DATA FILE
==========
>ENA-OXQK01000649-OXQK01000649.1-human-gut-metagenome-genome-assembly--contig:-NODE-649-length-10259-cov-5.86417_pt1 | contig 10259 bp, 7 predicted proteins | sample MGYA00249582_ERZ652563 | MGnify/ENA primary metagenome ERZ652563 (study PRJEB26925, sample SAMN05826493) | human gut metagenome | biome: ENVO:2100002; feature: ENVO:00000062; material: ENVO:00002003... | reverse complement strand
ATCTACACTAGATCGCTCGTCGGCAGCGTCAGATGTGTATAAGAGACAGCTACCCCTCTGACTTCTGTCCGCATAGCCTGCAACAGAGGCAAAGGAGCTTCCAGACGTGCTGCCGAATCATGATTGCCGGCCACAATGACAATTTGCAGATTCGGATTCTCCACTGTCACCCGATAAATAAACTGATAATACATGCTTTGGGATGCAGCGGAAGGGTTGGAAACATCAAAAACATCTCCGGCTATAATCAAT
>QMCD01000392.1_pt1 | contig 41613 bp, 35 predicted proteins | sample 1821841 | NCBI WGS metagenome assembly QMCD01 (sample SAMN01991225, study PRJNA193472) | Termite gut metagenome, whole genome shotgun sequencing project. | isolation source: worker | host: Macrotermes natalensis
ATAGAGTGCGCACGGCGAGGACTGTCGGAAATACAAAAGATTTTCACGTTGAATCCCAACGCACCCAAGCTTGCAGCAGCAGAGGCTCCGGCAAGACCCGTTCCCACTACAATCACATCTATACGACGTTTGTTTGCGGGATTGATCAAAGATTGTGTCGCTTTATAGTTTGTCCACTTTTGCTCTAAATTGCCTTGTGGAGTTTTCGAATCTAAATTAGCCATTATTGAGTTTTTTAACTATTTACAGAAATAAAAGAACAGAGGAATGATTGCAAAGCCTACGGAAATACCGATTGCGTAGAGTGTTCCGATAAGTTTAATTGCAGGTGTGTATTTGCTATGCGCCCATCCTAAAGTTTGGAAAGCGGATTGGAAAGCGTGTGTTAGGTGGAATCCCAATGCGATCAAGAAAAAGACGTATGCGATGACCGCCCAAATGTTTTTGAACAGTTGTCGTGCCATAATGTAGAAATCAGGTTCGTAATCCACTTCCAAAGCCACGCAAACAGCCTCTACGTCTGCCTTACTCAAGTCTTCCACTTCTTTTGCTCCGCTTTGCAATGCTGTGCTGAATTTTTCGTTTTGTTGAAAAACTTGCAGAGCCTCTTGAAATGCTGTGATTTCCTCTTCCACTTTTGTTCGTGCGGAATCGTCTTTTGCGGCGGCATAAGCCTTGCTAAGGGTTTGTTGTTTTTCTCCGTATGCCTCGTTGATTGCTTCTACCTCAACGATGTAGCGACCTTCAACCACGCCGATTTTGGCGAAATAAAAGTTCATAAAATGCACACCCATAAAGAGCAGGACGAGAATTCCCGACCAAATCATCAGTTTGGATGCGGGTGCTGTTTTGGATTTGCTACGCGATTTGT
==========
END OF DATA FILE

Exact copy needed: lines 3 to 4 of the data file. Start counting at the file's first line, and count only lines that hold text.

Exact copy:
>QMCD01000392.1_pt1 | contig 41613 bp, 35 predicted proteins | sample 1821841 | NCBI WGS metagenome assembly QMCD01 (sample SAMN01991225, study PRJNA193472) | Termite gut metagenome, whole genome shotgun sequencing project. | isolation source: worker | host: Macrotermes natalensis
ATAGAGTGCGCACGGCGAGGACTGTCGGAAATACAAAAGATTTTCACGTTGAATCCCAACGCACCCAAGCTTGCAGCAGCAGAGGCTCCGGCAAGACCCGTTCCCACTACAATCACATCTATACGACGTTTGTTTGCGGGATTGATCAAAGATTGTGTCGCTTTATAGTTTGTCCACTTTTGCTCTAAATTGCCTTGTGGAGTTTTCGAATCTAAATTAGCCATTATTGAGTTTTTTAACTATTTACAGAAATAAAAGAACAGAGGAATGATTGCAAAGCCTACGGAAATACCGATTGCGTAGAGTGTTCCGATAAGTTTAATTGCAGGTGTGTATTTGCTATGCGCCCATCCTAAAGTTTGGAAAGCGGATTGGAAAGCGTGTGTTAGGTGGAATCCCAATGCGATCAAGAAAAAGACGTATGCGATGACCGCCCAAATGTTTTTGAACAGTTGTCGTGCCATAATGTAGAAATCAGGTTCGTAATCCACTTCCAAAGCCACGCAAACAGCCTCTACGTCTGCCTTACTCAAGTCTTCCACTTCTTTTGCTCCGCTTTGCAATGCTGTGCTGAATTTTTCGTTTTGTTGAAAAACTTGCAGAGCCTCTTGAAATGCTGTGATTTCCTCTTCCACTTTTGTTCGTGCGGAATCGTCTTTTGCGGCGGCATAAGCCTTGCTAAGGGTTTGTTGTTTTTCTCCGTATGCCTCGTTGATTGCTTCTACCTCAACGATGTAGCGACCTTCAACCACGCCGATTTTGGCGAAATAAAAGTTCATAAAATGCACACCCATAAAGAGCAGGACGAGAATTCCCGACCAAATCATCAGTTTGGATGCGGGTGCTGTTTTGGATTTGCTACGCGATTTGT